Companies can also avail themselves of new programs to speed their products across the border. At Laredo and five other border crossings, a program called FAST (for Free and Secure Trade) allows cargo to travel through a dedicated express lane with just 30 minutes' prior notice. To qualify, Mexican exporters must submit to inspections by U.S. Customs agents to certify that their supply chain, manufacturing, warehousing, and shipping schemes are secure. So far, 318 companies, many of them multinationals with factories in Mexico, have been certified under FAST -- together they represent around one-third of all exports from Mexico to the U.S. One of the first companies to enroll in the program was auto-parts maker Delphi Corp. (DPH ) The Troy (Mich.) company depends on timely deliveries from its 51 plants in Mexico to keep its supply chain to U.S. auto factories humming.


These efforts build on a decade of U.S.-Mexico cooperation under the North American Free Trade Agreement. But it took 9/11 to get both countries to shake off centuries of mutual suspicion and start sharing sensitive information. Since then, the two nations have been trading airline passenger lists. And Mexico's National Migration Institute, which 18 months ago began processing computerized records of nearly all international passengers arriving at key Mexican airports, is willing to share that fast-growing database of more than 10 million names with U.S. intelligence agencies. "We are doing much more than we were doing before 9/11," says Gerónimo Gutiérrez, Mexico's Under Secretary of Foreign Affairs for North America.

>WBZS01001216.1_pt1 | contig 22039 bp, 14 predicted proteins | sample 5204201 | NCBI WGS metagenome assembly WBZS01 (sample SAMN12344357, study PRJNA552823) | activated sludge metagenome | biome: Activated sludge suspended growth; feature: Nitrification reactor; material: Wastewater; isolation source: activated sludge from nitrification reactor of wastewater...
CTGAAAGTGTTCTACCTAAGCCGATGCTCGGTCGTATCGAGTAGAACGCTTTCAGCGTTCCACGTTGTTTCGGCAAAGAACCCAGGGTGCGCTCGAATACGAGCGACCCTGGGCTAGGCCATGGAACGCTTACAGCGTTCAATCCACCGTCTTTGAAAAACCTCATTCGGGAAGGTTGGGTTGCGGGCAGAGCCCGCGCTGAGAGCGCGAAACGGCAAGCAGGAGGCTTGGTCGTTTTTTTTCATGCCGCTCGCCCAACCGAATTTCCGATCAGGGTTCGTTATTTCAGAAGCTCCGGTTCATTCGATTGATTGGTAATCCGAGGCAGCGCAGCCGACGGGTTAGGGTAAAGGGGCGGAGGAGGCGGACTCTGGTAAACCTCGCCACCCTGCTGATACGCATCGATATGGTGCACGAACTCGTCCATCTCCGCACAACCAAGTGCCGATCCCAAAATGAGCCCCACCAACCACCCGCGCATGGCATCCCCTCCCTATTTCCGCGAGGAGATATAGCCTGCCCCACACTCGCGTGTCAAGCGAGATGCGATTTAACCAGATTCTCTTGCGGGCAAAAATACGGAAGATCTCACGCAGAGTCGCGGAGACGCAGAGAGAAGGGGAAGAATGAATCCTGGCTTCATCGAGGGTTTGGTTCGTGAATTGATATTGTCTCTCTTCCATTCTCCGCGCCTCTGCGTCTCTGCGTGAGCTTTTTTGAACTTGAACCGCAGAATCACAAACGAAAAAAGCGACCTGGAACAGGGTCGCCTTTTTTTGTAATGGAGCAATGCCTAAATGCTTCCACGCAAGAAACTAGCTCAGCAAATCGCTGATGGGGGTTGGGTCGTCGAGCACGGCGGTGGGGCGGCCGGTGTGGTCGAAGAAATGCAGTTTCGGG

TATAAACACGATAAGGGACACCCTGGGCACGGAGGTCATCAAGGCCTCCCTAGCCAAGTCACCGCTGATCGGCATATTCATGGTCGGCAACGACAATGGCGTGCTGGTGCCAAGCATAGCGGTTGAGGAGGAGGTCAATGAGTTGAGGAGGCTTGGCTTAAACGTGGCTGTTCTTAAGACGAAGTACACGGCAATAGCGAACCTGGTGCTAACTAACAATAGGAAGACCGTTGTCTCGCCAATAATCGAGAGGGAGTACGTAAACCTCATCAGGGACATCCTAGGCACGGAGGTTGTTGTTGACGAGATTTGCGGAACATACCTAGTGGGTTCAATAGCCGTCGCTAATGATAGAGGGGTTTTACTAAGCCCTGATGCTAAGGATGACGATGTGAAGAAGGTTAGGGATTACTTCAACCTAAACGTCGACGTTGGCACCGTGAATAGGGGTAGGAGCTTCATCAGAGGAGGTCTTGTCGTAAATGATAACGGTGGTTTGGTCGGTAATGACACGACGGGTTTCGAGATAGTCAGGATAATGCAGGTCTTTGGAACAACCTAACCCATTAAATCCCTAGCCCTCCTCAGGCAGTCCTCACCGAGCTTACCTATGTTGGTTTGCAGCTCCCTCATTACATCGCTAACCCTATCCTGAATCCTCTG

To further fortify the border, Homeland Security has budgeted $6.4 billion this year for customs and border protection, including new money designated to target high-risk cargo, conduct electronic surveillance, boost visitor screening programs and beef up the border. Whether that additional funding is enough to fortify the United States' southern flank cannot be known. But it's probably a step in the right direction. "There is no possibility of adopting a strategy that is 100% foolproof," says Gutiérrez. "Security is about identifying risks, assigning them probabilities, and acting to reduce those probabilities. And that is precisely what we're doing." Notwithstanding two centuries of hostile feelings on both sides of the border, that's something Mexico and the U.S. can agree on.

By Geri Smith in Nuevo Laredo, Mexico